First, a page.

And I’ve come to realise that life is so much easier when I do only the things I love to do and let everything else take care of itself. I think we’re conditioned by society to think that work needs to be hard. If we’re not stressed out, we’re not working hard enough. If we’re not busy, people won’t think we’re doing a good job. Well, if you need someone to tell you that work doesn’t need to be hard, allow me: work doesn’t need to be hard. It doesn’t need to consume you and it shouldn’t. When you allow yourself to simply enjoy what you do or go on the journey to discover what you love, you’ll enter your flow and from there everything has an ease about it that I can honestly say I never thought was possible. From this space (free from ‘need’) clients appeared for me, as if out of nowhere. Temporary work appeared that just felt ‘right’. It wasn’t about money it was about opportunities and learning. Things just seemed to go my way. Try it. Release the outcome, or any agenda and make choices based on what you love and see what happens. And, importantly, allow yourself to enjoy it. It can be effortless instead of effortful. That’s been another (of many) learnings for me, and it’s the reason that this year I’m putting business second. This year I’m focussing on me, because if I’m happy, healthy and focused on what I love, the business can’t not be in its flow, as I’m in mine. I’ve remember that life is supposed to be fun, and I intend to live it that way.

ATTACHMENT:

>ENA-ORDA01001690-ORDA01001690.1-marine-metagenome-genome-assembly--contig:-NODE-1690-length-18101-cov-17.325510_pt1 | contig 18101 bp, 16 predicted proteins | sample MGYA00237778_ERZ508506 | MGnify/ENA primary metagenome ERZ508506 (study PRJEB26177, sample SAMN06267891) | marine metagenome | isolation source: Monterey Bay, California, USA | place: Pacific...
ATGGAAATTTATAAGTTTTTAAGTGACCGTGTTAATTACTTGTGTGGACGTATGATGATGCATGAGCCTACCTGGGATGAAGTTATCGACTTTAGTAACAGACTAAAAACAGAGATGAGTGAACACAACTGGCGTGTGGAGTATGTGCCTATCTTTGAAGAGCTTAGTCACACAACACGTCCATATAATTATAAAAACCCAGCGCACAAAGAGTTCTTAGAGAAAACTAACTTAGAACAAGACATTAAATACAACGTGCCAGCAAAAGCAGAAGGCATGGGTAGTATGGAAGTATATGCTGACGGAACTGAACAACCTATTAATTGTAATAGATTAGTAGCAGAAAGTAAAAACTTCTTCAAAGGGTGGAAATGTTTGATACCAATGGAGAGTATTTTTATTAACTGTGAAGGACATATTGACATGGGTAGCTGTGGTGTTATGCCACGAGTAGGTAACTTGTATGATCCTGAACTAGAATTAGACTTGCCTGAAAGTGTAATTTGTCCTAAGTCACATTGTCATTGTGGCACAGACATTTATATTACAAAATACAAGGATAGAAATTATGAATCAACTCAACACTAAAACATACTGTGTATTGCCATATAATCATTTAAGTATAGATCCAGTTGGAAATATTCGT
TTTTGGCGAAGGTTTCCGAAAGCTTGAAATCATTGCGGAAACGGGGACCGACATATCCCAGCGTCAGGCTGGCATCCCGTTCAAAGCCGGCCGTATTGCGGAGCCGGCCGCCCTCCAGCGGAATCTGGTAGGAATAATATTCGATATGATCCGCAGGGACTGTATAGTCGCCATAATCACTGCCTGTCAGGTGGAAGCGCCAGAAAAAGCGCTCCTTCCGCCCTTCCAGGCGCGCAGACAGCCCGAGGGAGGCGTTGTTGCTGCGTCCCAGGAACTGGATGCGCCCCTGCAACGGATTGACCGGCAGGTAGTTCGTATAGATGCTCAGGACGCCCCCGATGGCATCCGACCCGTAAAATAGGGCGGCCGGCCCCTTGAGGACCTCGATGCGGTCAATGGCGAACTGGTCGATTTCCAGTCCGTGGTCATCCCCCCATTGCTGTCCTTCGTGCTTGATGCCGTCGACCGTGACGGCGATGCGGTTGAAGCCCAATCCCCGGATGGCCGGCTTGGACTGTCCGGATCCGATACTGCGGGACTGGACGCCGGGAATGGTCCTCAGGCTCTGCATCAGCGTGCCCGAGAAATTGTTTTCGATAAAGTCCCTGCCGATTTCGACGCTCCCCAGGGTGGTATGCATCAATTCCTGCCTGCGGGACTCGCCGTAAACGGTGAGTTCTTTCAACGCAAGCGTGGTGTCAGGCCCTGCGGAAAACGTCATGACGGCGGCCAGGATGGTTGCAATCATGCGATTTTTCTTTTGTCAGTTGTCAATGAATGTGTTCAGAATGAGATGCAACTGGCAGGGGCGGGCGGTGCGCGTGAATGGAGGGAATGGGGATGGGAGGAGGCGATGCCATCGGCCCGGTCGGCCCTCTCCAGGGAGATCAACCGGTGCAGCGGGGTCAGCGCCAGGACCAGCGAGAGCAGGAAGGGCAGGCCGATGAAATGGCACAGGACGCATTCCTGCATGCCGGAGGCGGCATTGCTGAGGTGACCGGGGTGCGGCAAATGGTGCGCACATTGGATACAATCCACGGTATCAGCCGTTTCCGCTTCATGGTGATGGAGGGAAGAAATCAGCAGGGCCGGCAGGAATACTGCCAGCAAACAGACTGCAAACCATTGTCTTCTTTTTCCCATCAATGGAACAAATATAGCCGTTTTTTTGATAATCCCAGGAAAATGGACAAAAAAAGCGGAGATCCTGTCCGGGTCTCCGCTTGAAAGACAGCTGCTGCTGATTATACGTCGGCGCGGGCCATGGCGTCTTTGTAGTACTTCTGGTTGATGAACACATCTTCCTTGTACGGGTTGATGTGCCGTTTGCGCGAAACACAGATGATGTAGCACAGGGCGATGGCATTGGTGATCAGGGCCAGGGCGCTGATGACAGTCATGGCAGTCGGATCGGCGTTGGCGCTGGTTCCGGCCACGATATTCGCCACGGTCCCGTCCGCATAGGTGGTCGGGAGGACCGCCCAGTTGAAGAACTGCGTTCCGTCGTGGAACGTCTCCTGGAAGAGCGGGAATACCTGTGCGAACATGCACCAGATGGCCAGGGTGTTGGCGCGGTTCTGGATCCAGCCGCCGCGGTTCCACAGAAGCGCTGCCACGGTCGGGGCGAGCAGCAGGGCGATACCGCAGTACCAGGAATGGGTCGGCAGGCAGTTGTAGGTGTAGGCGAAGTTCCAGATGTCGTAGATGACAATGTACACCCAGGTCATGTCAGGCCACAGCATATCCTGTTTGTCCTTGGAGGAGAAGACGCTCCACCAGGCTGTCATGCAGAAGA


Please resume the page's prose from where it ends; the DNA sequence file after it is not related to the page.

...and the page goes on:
Let yourself be silently drawn by the strange pull of what you really love. It will not lead you astray “ – Rumi

I had a wee laugh to myself last week when someone I’m working with wrote me an email to say they were missing my “chilled out vibes in the office”. Chilled out vibes, me? Now I’m sure as anyone who has ever worked with me will confirm, I probably wasn’t ever up there for the ‘chilled-out’ award. Don’t get me wrong, on a good day, I could have a laugh and banter as well as the next person, but on a bad day, while I was probably quite good at concealing it, I’d likely be worrying about a multitude of things; a deadline, the tone of an email I’d received, whether I was doing a good job, how much work I ‘had to do’, what time I would need to work late until, etc, etc, etc. In fact, the worrying was embedded pretty early on. In the ‘most likely to…’ section of my school yearbook, I’m pretty sure mine reads. “Laura Downie – most likely to be stressed out after an achievers meeting” Achiever International being a Global Business Competition run in Schools where you set up and run a business with your peers. Enough said! Interesting too, that on a recent visit to my Chiro he also commented “Wow, you’ve got soo much less tension than when you were at the bank”.